Puppet stages and APT

gonz -- for no reason except he's the MAN!

At work, our old code deployment strategy was basically a wrapper script doing an svn checkout and some symlinking. With our move to Puppet for config management, we also moved to using Apt packaging for our code deployment, tying them together with a line similar to :

class foo-export {
package { 'foo-export': ensure => latest }

So that whenever we deploy a new version of a package to our apt-repo, it can then be installed with a:

puppet agent --test
(and with an initial dry-run using --noop)

( I should mention I manage our Puppet runs via our own distributed scripts, rather than having the nodes set up to check in every 30mins - when I'm doing so much work on our Puppet setup and config, I'd rather not having machines check in automatically in case the config is in a broken state )

Inevitably I would run the above Puppet command and it would not find any new packages, because ‘d'uh!', of course I still need to run an apt-get update.

I've been using Puppet stages for a while now, in order to group package installations in a broader sense rather than manually spelling out every dependency with a require => stanza, so it was a simple addition to add in a pre stage, and have the nodes run apt-get update before any runs.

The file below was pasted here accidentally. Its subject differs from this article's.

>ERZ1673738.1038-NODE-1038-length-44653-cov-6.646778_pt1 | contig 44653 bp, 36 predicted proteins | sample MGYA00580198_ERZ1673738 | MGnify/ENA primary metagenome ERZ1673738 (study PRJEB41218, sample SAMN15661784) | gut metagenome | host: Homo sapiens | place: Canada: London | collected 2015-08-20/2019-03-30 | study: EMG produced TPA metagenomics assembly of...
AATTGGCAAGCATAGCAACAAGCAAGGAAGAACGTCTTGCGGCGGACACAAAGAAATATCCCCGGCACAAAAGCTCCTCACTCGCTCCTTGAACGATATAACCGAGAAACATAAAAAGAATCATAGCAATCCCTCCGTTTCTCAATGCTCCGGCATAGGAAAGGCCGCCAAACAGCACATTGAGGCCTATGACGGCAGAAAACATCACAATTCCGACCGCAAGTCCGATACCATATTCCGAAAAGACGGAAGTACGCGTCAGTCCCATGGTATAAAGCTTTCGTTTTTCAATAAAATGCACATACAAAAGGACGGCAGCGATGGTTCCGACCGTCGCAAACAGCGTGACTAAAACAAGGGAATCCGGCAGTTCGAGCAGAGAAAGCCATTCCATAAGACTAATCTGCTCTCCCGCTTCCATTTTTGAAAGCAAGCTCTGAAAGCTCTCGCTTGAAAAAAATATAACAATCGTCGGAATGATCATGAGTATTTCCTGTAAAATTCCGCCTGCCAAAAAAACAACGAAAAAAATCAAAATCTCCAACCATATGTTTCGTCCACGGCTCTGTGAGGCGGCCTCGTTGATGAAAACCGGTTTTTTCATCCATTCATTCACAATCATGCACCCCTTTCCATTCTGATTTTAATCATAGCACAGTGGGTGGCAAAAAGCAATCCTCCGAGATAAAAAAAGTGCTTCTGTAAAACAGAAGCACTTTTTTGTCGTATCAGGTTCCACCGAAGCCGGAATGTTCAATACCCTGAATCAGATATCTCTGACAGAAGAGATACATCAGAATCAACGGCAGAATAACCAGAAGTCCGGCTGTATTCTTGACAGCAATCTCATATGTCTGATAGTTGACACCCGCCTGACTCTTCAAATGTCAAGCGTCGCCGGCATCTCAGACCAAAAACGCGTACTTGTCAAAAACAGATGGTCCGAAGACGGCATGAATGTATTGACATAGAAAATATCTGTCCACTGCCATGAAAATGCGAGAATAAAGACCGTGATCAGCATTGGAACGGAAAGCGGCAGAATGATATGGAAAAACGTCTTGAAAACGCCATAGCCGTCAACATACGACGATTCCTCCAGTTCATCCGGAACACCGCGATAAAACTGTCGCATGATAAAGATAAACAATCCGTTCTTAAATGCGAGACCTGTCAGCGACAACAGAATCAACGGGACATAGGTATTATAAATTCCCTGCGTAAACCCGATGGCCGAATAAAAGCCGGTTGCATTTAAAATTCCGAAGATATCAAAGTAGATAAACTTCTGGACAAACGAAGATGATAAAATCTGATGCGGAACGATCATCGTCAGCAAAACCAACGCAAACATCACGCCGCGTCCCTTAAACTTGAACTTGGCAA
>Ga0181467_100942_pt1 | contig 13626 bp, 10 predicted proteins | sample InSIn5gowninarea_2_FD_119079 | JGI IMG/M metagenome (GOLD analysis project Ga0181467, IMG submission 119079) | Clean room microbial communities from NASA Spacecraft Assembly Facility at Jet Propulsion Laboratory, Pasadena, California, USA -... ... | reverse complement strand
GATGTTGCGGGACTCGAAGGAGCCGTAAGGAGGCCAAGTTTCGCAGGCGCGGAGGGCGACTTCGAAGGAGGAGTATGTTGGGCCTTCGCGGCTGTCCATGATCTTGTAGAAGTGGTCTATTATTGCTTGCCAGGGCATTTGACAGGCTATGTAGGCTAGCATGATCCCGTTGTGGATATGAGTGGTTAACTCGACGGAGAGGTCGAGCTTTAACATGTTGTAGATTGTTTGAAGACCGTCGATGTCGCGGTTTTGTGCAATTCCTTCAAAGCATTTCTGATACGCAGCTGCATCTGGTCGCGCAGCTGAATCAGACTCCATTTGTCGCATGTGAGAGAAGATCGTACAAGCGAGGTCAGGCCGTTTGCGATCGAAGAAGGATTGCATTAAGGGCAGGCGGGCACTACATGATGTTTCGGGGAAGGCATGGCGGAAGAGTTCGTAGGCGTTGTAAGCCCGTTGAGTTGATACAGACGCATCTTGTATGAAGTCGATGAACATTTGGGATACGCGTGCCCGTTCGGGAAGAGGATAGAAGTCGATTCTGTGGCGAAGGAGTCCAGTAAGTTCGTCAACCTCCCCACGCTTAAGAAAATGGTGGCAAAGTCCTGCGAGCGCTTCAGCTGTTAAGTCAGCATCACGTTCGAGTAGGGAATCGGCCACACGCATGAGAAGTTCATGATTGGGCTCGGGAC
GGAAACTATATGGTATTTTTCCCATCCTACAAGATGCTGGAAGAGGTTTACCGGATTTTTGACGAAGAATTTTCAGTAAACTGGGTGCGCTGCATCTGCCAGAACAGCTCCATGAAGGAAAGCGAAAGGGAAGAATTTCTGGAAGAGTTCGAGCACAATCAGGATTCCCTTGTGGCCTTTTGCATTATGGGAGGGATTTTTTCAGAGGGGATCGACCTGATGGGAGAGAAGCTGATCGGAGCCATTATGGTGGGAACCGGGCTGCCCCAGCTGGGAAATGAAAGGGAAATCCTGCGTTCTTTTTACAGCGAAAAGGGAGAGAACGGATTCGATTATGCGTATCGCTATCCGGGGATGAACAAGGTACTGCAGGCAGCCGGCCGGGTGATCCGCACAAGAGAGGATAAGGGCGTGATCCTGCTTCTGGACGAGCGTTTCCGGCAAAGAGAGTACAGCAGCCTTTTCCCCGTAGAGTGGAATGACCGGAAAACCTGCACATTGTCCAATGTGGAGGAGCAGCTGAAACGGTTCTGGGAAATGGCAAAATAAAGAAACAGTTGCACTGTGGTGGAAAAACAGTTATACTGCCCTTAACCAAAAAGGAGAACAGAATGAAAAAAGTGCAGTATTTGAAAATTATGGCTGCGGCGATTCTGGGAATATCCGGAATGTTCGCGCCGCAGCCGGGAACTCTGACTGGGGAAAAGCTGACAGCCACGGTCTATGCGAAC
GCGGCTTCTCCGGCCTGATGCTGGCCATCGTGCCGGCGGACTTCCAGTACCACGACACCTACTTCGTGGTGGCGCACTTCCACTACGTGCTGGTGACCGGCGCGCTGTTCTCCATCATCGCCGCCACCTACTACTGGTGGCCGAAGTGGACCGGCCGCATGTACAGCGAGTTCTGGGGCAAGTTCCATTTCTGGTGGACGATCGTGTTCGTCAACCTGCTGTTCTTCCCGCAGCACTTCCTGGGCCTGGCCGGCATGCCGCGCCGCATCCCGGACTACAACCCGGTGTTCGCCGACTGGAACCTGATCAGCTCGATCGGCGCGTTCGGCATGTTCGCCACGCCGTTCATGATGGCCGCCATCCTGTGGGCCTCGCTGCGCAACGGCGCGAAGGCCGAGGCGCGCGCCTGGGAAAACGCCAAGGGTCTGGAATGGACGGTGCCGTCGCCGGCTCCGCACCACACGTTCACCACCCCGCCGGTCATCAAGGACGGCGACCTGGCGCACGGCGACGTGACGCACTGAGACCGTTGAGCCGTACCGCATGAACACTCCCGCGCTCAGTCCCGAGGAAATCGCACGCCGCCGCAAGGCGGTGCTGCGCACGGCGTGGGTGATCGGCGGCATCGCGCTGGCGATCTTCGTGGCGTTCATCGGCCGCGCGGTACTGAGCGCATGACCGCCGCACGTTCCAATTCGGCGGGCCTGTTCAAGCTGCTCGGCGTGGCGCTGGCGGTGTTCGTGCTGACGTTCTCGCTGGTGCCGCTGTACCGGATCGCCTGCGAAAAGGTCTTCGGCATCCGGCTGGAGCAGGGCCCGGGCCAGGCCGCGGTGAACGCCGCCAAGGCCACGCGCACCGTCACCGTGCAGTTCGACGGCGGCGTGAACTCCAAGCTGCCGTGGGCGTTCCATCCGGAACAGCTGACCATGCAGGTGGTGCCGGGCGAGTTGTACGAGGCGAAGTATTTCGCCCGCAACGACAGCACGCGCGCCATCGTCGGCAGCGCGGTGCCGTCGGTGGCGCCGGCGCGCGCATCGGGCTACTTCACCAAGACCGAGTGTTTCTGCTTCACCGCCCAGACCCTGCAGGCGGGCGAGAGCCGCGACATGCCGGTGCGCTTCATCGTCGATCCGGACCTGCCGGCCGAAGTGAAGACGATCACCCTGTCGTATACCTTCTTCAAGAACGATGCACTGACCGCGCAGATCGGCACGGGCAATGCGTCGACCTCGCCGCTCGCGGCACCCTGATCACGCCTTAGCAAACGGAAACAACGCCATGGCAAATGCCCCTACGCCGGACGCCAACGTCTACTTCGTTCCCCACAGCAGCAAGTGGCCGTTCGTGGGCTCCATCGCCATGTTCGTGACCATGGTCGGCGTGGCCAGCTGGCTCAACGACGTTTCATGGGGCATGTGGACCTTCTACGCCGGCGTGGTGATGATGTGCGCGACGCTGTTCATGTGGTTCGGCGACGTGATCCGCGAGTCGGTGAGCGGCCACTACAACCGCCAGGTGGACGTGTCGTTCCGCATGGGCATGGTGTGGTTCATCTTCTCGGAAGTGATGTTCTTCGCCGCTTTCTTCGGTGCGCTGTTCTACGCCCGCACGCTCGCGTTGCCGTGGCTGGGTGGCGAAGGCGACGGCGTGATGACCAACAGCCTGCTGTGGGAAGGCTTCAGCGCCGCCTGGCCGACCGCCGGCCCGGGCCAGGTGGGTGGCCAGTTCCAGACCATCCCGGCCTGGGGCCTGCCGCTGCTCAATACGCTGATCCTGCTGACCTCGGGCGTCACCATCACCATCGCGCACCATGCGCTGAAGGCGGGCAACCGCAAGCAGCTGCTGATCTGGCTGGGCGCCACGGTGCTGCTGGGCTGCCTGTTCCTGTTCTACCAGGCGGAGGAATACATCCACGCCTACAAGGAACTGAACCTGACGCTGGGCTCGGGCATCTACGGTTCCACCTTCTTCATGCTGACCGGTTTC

In order to use stages, you need to first define them in your site.pp. By default every defined class runs under Stage[main], so you just need to add the new stages and define the running order. (full Puppet stage documentation is here)

At the top of my site.pp file, I added a pre and post stage, then define the execution order via:

stage { [pre, post]: }
Stage[pre] -> Stage[main] -> Stage[post]

Then I created a class called apt-hupdate (sorry, i use stupid naming conventions!) in

which contained:
class apt-hupdate {

exec { "aptHupdate":
command => "/usr/bin/apt-get update",

And finally, include that in your site.pp with:

class { apt-hupdate: stage => pre }

Now every time you do a Puppet run, apt-get update will be the first task run.